The High Court has allowed appeals in part by Remarkables
Park Ltd (RPL) and the Queenstown Airport Corporation (QAC)
over the latter's Notice of Requirement seeking 19ha of land
to allow for expansion and projected growth.
The land, owned by RPL, would enable the airport corporation
to provide additional space for other aviation activity,
including relocation of smaller and private aviation
operations and helicopters, a ''precision instrument approach
runway'' and parallel taxiway.
QAC applied to alter the land, zoned as Remarkables Park
Activity Area 9 and used for grazing, in December 2010.
In February 2011, Environment Minister Nick Smith decided the
matter was an issue of ''national significance'', directing
the application to the Environment Protection Authority to go
directly to the Environment Court.
The court heard the matter in July 2012 and in September last
year issued its decision, rejecting the provision of the
precision instrument approach runway and parallel taxiway,
reducing the land subject to the application to 8.07ha.
QAC and RPL contended the Environment Court ''got it wrong''
and appealed to the High Court. The hearing was held last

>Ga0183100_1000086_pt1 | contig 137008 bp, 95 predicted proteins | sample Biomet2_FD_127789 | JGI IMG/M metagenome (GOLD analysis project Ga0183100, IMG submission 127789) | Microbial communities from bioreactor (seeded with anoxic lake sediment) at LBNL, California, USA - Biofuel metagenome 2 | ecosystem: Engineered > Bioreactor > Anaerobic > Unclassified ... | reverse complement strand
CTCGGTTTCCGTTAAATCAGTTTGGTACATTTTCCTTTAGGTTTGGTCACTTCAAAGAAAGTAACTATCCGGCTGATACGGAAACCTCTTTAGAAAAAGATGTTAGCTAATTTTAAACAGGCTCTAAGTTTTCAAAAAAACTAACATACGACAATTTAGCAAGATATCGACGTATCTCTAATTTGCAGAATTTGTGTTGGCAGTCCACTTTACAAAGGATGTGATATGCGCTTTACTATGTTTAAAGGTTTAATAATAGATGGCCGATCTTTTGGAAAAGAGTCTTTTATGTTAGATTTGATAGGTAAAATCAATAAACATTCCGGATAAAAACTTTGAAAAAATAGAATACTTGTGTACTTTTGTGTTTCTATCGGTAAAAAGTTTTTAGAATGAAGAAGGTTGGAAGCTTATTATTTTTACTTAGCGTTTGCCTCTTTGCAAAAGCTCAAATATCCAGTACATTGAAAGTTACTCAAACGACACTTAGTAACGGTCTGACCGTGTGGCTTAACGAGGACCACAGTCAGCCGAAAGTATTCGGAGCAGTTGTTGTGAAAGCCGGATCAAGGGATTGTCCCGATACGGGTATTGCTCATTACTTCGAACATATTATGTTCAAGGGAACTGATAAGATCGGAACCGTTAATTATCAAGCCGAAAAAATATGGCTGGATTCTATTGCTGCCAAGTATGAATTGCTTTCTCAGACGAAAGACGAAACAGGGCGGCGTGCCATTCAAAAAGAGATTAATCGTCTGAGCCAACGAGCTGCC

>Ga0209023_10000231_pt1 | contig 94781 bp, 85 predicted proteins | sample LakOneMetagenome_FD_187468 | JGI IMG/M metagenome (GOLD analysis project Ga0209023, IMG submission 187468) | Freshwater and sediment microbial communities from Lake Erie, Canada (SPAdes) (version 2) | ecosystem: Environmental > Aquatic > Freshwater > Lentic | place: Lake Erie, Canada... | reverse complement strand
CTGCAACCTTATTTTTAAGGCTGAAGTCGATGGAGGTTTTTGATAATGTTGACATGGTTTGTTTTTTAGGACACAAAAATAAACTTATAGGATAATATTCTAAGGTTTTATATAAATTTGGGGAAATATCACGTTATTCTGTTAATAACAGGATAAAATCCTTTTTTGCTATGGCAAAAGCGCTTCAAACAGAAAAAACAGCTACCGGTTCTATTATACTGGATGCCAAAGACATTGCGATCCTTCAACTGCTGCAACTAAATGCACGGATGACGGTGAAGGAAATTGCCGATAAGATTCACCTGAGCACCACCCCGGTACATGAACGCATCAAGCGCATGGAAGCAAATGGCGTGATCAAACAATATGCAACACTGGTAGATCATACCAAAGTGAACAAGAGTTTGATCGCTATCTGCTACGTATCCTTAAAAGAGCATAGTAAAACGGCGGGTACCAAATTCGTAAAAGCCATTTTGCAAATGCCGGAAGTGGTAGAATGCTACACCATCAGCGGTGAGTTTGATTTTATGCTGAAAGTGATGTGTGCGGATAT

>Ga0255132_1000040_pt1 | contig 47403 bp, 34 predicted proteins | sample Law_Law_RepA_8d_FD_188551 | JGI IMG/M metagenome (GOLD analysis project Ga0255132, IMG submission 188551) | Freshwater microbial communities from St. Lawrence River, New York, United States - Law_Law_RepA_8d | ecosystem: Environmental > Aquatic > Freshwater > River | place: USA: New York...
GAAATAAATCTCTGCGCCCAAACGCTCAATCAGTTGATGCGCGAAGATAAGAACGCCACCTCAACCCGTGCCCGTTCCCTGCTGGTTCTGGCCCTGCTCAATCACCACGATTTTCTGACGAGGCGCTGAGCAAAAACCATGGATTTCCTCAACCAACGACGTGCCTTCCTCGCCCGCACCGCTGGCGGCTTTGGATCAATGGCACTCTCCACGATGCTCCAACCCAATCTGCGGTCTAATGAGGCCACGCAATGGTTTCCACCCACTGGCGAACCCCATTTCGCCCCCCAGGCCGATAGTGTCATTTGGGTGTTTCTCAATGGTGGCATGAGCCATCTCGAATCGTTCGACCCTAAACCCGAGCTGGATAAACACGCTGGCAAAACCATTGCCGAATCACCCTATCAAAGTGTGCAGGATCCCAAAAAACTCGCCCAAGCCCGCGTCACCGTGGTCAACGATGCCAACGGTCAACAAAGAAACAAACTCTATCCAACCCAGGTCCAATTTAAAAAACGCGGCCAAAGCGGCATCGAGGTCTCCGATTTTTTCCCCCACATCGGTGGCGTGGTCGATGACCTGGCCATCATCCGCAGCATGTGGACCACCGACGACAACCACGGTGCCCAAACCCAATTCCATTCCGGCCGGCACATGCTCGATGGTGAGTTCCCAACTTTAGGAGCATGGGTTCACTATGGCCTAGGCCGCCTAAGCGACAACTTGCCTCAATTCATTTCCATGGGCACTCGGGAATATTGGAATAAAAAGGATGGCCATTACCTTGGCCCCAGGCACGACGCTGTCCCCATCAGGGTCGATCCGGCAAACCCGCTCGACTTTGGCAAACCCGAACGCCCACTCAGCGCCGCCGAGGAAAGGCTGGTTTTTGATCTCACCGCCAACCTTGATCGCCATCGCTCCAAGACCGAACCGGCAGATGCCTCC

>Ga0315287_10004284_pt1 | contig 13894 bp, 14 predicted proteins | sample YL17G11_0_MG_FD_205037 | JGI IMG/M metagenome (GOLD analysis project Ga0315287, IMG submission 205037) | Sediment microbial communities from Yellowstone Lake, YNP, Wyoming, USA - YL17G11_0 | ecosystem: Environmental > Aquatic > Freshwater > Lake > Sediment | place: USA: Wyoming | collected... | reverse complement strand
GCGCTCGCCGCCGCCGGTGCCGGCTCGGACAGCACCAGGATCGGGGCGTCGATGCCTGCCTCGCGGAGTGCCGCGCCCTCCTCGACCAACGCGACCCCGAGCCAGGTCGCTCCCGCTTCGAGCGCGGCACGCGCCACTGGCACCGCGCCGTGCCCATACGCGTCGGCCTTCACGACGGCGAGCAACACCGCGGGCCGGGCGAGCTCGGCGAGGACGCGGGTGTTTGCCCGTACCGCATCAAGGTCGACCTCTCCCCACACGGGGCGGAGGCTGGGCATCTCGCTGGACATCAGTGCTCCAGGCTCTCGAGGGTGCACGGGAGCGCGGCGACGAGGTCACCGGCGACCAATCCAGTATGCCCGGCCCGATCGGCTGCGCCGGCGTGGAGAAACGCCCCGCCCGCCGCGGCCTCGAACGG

month in Queenstown.
In his decision, released on Thursday, Justice Whata allowed
the appeals in part and referred the application back to the
Justice Whata said QAC identified five errors of law, while
RPL identified 12 errors.
''QAC says, in short, that the Environment Court exceeded its
jurisdiction by revisiting the scope of the existing
designation and erred in law also by imposing a limitation on
the NOR based on an interpretation of civil aviation
standards that might prove to be erroneous.''
The RPL appeal raised several issues, including whether the
Environment Court was empowered to cancel only part of the
notice of requirement (NOR) and whether the Environment Court
''wrongly failed to consider the unfairness of the NOR to
In the 52-page decision, Justice Whata said QAC managed one
of the busiest airports in New Zealand, with an average of
40,000 aircraft movements and more than one million passenger
movements every year.
He found the Environment Court did not have regard to the
potential ''disenabling effect'' of a maximum separation
distance between the main runway strip and taxiway; it
incorrectly excluded ''fairness'' as an irrelevant
consideration; did not correctly assess RPL's claims based on
legitimate expectation; and did not provide RPL with an
opportunity to address the issue of scarcity of industrial
land and its relevance or otherwise to the adequacy of the
assessment of alternatives.
Justice Whata directed the Environment Court to reconsider
whether the requirement should be cancelled or modified after
it had provided the parties an opportunity to be heard in
relation to the separation requirements; and the assessment
of the adequacy of alternatives and reasonable necessity
after it had provided the parties with an opportunity to be
heard in relation to RPL's ''legitimate expectation claims''
and the scarcity of industrial land.